Storm show little sign of letting up
SEATTLE -- Lauren Jackson jogged into the tunnel clutching a bottle of champagne. Sue Bird wore a broad smile, slapping high-fives with fans on her way off the floor.
"Betty deserved it,'' Jackson said. "You can't stop a whole team.''
As important to Jackson and Bird are to the Storm, Lennox was unquestionably the star of the finals. She scored 23 points in the decisive third game Tuesday night, two nights after scoring 27 when Seattle evened the series in Game 2.
"You asked me if I was going to get 30 points, but I was trying to pick up my defense all night,'' said Lennox, who played for Miami and Cleveland before both teams folded, and she wound up in Seattle after her second dispersal draft.
"I let my defense take me wherever it took me,'' she added.
After a boisterous sellout crowd of 17,072 soaked in the revelry of the championship, many fans probably left the arena wondering if this might be the start of a Storm dynasty.
Jackson is 23 and Bird turns 24 this week, and coach Anne Donovan hoisted the championship trophy only two seasons after joining the team. With a strong supporting cast, the Storm could be a force for years.
"It's a great team,'' WNBA commissioner Val Ackerman said. "Anne Donovan has done a terrific job. They have great chemistry and a great core of players in Lauren and Sue, and the players built around them. This might be just the beginning for them.''
It was a great year for Bird, who in August added an Olympic gold medal to the two NCAA titles she won with the Connecticut Huskies. Donovan was an assistant on the U.S. Olympic team, and Jackson took silver for her native Australia.
"Now I've won a WNBA championship, and there's still next year!'' Bird exclaimed.
Jackson had 13 points and seven rebounds, but Seattle got an enormous contribution from Kamila Vodichkova, who scored eight of her 14 points in the opening 6½ minutes, forcing the Sun to defend her jumper from the top of the key.
"We've been after that, that free-throw line jumper,'' Donovan said. "We knew that would open things up for Lauren.''
The Storm claimed the city's first major professional sports championship in 25 years, going back to the SuperSonics winning the 1979 NBA title. It also gave Donovan her first WNBA crown, after she missed in 2001 with Charlotte.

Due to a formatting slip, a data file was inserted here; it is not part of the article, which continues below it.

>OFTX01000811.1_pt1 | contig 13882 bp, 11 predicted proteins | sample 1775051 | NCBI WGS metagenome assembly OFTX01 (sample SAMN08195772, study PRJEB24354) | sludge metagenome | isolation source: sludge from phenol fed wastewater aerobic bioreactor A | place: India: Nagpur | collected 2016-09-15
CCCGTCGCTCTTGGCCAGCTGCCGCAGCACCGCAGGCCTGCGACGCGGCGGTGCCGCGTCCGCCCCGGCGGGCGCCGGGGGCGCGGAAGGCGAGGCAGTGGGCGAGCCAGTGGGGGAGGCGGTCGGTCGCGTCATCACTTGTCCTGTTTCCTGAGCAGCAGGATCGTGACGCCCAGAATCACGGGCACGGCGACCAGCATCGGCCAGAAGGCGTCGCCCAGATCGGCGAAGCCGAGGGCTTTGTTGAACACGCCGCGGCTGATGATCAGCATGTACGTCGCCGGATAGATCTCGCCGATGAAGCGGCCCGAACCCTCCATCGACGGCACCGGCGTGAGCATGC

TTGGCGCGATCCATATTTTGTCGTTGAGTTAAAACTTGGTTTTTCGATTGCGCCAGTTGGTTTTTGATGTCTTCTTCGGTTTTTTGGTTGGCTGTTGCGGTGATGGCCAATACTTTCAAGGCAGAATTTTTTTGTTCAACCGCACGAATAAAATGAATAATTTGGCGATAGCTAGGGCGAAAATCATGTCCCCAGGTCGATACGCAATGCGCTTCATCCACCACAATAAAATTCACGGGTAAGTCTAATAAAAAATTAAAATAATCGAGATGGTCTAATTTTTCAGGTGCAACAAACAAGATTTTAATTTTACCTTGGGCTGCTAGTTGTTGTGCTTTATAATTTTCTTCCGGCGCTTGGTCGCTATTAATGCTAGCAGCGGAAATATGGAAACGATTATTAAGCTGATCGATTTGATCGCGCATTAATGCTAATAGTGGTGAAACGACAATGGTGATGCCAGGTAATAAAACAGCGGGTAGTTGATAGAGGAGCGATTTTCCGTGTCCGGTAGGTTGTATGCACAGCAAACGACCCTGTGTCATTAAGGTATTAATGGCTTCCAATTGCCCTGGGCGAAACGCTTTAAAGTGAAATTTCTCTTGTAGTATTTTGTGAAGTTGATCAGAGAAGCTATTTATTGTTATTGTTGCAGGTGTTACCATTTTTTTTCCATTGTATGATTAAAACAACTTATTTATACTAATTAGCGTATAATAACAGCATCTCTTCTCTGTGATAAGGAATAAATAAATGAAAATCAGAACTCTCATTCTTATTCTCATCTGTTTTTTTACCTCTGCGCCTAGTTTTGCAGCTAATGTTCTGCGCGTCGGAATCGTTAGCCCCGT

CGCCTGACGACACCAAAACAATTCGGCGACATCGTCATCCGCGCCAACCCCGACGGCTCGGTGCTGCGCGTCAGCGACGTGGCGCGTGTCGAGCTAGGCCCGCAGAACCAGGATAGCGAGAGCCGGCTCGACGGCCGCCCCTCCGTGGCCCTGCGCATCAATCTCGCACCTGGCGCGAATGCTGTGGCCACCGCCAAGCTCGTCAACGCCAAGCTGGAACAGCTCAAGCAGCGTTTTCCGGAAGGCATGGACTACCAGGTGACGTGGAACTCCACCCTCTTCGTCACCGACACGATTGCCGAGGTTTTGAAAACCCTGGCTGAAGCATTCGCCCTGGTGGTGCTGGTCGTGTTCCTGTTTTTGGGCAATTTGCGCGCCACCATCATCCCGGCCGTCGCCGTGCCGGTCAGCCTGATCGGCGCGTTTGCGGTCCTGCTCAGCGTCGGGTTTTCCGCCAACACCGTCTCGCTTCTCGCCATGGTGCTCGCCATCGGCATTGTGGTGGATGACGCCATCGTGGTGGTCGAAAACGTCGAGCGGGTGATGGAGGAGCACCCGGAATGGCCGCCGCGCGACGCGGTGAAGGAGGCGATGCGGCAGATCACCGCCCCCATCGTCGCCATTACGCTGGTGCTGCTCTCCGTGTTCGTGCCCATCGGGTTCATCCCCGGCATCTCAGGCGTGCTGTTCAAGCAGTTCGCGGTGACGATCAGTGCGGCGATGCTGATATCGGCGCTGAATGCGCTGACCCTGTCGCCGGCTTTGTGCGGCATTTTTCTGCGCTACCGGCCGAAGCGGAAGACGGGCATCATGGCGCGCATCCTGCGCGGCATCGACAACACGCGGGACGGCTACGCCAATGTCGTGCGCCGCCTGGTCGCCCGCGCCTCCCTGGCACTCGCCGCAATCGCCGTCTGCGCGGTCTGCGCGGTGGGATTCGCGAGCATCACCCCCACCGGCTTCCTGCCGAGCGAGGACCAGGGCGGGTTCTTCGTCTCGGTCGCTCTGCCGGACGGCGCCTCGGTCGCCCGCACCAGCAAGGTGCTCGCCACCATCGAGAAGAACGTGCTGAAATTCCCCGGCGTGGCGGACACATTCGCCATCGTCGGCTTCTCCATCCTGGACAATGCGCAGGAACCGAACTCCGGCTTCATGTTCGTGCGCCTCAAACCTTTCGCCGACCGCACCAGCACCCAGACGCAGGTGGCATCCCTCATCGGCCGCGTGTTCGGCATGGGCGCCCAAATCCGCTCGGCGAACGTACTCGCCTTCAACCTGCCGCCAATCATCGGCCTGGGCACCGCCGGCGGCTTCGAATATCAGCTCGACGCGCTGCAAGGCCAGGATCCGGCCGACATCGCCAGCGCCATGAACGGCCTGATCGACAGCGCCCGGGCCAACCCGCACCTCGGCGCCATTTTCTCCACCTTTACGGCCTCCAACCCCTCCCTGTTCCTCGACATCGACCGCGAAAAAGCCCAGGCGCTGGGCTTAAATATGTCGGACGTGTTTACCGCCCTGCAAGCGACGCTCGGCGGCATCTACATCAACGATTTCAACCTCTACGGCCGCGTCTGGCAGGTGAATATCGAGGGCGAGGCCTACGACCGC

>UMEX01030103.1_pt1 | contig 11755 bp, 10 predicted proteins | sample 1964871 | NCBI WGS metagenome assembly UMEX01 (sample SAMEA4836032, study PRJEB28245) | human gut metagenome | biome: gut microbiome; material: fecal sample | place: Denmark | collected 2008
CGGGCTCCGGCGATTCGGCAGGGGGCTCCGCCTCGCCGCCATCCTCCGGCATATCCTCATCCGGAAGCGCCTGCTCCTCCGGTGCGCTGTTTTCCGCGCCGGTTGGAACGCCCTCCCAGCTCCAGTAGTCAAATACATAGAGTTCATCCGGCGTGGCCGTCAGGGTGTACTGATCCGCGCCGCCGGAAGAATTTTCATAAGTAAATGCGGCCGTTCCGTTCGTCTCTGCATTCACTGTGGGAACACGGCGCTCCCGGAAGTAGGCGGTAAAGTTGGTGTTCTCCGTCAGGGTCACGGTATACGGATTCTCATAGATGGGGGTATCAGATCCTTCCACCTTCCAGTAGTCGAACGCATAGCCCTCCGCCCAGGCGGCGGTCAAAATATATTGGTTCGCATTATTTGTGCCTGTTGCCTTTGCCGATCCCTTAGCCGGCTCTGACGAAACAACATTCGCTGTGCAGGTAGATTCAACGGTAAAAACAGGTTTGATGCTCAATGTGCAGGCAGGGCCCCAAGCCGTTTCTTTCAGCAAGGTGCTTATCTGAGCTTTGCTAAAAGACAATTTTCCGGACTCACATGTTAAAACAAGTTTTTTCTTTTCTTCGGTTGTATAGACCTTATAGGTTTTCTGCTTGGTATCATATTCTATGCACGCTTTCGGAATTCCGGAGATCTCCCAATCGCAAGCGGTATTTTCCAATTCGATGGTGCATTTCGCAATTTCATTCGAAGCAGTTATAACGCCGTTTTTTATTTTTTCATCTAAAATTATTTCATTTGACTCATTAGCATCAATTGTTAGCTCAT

Donovan is the first female coach to win a WNBA title, following Houston's Van Chancellor (1997-00), Los Angeles' Michael Cooper (2001-02) and Detroit's Bill Laimbeer (2003).
"No better candidate than me, huh?'' she said. "Yeah, it's something that we've been striving for. I think there are a lot of great women coaches out there. In order to get to the next level of respect, we have to win championships.''
Donovan demonstrated she knows how to coach defense.
All season, she emphasized the importance of grabbing rebounds and creating turnovers to ignite the offense. It was on display during a key 13-2 run midway through the second half that squashed Connecticut's chances.
The Storm forced 14 turnovers in the second half, and it was over when Lennox threw in an off-balance jumper, drew a foul on rookie Lindsay Whalen and completed the three-point play for a 62-48 lead with 6:52 remaining.
"We told ourselves, 'We've worked too hard for this. It's been too long of a season to quit now,''' Lennox said. "This was our opportunity. We had to seize the moment, and that's what we did.''
Connecticut's Nykesha Sales, who scored a WNBA Finals-record 32 points in Seattle's Game 2 victory, shot 5-of-12 and was held to 18 points Tuesday. The other Sun starters combined for only 26 points on 7-of-31 shooting.
"I saw a lot of great shots go up. They just didn't go in,'' Sales said.
Copyright 2004 by The Associated Press